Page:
By Sister Mary Pendergast
Although Mercy works constantly for justice, we do not always see positive results for our efforts, as heroic as they might be. But here is a testament to the win. It can actually happen!
In August 2015, Rhode Island Governor Gina Raimondo invited a Chicago developer, Invenergy, to build a $1 billion fracked gas/diesel power plant in the woods of Burrillville, practically in the heart of a preserved state forest park. It was a clarion call to me, since I had just returned from my pilgrimage to the Tar Sands in Alberta, Canada. Seeing the gaping destruction in the largest forest biome in the world changed me. I am not the same, nor will I ever be.
Learning that my own state was welcoming a similar type of devastation of Earth and treating the methane emissions that contribute to climate change as merely the spoils of business impelled me to find others willing to fight Goliath. The first that became an ally was FANG (Fighting Against Natural Gas), which trained a small group of us for civil disobedience. Then FANG planned a parade to wake up Burrillville residents to what the developers considered a “slam dunk.” At the parade, seven other activists and I committed misdemeanor trespass by planting tulip bulbs on the property of the proposed power plant. In jail, I met some of the people who would be my almost daily companions during the next four years.
“Birddogging” for Justice
As other organizations stepped up, we joined in whenever possible. The Burrillville Land Trust (BLT) presented a “learn the facts” program in every town and asked the councils of 33 cities and towns to oppose the building of the power plant. When they came to Pawtucket, where I live, I spoke on behalf of the opposition.
One exciting ongoing action was “birddogging” the governor. That is, a small group of us tried to show up at every public meeting the governor held, silently holding our “Save Burrillville” and “No Power Plant” signs. Regardless of whether the governor was at a press conference in the state house, on a college campus or at her own fundraiser, some of us would be there, keeping the issue alive and in front of the news media.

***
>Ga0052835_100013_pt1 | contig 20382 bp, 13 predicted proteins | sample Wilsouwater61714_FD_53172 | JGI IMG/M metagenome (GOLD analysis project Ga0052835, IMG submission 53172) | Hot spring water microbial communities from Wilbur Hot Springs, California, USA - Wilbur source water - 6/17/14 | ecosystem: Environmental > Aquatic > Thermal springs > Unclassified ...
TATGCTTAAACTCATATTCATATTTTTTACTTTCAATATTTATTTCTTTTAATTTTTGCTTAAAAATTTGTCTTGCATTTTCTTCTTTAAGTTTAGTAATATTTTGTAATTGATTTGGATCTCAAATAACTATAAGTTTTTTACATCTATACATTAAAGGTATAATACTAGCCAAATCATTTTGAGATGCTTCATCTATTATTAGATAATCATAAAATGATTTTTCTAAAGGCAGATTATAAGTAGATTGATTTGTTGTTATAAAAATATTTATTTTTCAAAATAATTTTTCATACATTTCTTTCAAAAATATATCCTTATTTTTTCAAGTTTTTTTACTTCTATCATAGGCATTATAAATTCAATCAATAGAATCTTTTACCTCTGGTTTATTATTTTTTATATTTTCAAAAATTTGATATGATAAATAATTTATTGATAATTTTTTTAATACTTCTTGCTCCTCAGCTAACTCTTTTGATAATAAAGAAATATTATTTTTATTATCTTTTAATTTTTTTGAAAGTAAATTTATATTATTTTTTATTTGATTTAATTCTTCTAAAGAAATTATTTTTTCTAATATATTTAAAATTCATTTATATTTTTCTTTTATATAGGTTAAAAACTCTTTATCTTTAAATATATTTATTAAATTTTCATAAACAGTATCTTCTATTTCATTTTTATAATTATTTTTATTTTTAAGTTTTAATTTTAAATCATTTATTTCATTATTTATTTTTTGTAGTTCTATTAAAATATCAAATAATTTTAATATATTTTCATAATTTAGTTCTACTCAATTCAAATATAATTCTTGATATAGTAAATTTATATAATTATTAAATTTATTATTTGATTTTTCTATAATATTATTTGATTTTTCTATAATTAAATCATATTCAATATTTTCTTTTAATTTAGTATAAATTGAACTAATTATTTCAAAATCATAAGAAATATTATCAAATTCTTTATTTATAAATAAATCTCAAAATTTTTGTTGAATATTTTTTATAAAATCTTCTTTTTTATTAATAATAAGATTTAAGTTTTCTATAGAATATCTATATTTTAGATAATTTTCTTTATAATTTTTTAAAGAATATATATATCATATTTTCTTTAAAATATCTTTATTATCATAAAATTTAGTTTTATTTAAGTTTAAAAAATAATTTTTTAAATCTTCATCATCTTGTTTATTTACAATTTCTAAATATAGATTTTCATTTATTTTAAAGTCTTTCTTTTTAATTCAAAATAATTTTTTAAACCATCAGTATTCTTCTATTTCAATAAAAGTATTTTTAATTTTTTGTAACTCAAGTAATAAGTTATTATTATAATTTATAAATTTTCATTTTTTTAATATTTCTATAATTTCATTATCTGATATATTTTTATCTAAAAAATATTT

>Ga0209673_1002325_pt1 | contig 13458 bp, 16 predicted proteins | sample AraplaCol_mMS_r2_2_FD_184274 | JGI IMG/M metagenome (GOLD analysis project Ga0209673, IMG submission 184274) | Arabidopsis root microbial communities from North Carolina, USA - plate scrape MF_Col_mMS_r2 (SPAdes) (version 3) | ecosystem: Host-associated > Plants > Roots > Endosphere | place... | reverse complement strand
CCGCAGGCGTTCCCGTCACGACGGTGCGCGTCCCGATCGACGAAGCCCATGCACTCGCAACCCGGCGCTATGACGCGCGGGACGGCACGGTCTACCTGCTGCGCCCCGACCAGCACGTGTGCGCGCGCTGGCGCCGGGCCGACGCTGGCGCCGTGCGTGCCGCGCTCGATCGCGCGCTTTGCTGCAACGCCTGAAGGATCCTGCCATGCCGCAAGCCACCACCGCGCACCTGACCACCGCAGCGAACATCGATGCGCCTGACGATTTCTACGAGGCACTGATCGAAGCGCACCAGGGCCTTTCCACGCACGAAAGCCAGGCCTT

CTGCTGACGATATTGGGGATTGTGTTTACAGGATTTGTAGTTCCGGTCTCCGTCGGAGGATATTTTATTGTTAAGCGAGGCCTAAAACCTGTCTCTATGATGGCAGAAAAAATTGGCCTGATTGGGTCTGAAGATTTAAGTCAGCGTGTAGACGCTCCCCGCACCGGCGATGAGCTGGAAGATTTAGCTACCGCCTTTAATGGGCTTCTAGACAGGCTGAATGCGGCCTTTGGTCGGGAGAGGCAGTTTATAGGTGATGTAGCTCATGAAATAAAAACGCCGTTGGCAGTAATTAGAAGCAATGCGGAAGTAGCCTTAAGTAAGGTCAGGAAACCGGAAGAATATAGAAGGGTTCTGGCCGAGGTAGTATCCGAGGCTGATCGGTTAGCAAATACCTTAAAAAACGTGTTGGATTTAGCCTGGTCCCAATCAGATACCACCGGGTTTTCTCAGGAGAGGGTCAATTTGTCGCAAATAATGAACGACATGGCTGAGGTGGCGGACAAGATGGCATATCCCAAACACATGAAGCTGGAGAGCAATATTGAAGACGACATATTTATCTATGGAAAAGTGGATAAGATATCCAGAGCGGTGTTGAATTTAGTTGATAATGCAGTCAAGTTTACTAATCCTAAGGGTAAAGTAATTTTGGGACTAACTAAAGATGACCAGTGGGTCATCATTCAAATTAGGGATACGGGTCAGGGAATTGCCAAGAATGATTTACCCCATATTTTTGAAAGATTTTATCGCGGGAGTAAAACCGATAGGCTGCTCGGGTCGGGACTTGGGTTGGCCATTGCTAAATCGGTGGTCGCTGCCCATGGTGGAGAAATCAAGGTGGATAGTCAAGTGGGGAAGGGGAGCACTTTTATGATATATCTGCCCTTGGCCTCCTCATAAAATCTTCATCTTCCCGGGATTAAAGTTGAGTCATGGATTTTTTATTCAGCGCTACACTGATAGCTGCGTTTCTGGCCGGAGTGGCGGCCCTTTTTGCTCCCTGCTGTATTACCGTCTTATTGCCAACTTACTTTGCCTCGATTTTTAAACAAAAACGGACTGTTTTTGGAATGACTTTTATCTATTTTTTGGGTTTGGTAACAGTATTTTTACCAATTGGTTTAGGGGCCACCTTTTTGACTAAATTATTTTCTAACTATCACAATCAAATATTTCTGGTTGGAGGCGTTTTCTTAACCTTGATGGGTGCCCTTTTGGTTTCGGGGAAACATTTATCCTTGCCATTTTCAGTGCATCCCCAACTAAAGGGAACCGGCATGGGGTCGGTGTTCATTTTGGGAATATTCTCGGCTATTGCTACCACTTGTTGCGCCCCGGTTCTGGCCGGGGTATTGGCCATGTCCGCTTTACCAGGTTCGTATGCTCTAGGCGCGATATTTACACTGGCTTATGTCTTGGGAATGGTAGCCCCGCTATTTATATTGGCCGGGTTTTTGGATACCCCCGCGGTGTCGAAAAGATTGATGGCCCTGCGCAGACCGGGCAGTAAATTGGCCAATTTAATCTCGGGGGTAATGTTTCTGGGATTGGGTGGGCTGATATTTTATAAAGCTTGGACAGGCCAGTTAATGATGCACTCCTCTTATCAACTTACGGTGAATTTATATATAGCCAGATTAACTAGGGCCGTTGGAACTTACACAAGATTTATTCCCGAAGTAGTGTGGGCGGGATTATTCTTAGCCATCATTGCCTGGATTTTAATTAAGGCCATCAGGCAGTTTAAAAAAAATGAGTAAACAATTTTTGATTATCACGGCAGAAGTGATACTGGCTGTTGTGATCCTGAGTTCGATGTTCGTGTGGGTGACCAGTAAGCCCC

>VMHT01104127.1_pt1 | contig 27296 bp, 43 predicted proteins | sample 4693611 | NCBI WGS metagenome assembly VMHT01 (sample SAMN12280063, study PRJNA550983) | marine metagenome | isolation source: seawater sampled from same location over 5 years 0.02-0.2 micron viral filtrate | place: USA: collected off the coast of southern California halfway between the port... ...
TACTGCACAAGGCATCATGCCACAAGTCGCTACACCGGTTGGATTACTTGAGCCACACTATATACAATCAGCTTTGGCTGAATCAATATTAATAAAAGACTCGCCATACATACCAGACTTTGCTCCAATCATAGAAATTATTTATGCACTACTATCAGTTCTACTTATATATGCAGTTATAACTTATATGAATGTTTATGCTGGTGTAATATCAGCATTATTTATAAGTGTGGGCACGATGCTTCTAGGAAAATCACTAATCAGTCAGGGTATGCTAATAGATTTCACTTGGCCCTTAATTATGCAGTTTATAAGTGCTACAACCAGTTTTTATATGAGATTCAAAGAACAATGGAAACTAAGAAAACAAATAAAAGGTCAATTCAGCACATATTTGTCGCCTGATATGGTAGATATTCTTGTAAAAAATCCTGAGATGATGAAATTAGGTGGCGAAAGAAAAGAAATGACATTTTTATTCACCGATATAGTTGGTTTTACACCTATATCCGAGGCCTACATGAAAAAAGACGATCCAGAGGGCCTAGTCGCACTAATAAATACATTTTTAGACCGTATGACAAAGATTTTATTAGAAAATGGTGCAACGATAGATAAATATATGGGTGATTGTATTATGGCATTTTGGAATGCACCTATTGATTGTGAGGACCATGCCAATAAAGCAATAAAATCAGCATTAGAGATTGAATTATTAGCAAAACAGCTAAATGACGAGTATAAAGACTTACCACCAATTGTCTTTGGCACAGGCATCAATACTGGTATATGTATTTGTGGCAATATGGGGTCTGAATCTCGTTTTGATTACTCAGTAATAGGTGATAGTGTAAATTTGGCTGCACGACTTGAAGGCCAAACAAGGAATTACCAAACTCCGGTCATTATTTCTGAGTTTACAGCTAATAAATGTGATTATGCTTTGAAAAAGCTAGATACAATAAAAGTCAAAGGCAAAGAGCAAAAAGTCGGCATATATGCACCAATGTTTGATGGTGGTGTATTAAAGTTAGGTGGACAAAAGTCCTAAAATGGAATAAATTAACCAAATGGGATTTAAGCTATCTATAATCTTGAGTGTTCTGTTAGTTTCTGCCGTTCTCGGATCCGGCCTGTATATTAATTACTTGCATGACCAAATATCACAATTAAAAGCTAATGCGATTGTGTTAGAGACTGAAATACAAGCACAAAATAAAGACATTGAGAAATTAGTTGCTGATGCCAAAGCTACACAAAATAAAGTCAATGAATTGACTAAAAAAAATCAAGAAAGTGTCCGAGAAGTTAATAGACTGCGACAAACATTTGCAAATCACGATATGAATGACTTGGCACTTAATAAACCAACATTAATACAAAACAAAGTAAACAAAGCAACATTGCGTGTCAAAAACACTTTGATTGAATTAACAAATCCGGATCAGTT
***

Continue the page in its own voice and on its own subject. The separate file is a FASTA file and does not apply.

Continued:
The decision to build or not to build was left to a three-member Energy Facility Siting Board (EFSB). Each member served at the appointment of the governor. In its 30-year history, the EFSB had never refused to grant a permit to any power plant or energy structure in the state. At the required public meetings, hundreds of people gave three-minute speeches opposing the power plant, presenting the scientific points on climate, emissions levels, noise levels, light pollution levels, the endangered species that would be affected, the health concerns of the residents who had already suffered from a gas spill into the drinking water, and more. With no response from the EFSB, we never really had a good sense of how it was going.
Then came the year and a half of presentations at the EFSB by the lawyers and expert witnesses for both sides. This time, the public was not allowed to speak, but only to sit and listen. Whenever we wanted to groan at a remark, we just held our signs higher!
A Fateful Decision
On the first day of EFSB deliberation, which was expected to last a week or more, there were three issues to discern:
- Was the need for the power plant proven?
- Would there be unacceptable environmental harm if it were built?
- Was the cost justified to the ratepayer?
The EFSB Board listened as one of their members meticulously made all of the arguments about the need for the power plant. Then, quite unexpectedly, the chairwoman said, “I make a motion that Invenergy has failed to demonstrate need. All in favor say ‘aye.’” The other two members said “aye,” and it was over, just like that. The EFSB then spent several months writing a meticulous decision. The day came and went for Invenergy to appeal, and the people of Burrillville had won a David and Goliath battle!
The notion that “it takes a village” couldn’t be more true! It took everyone at every level of involvement for four full years. But it was worth it to win one for the Earth!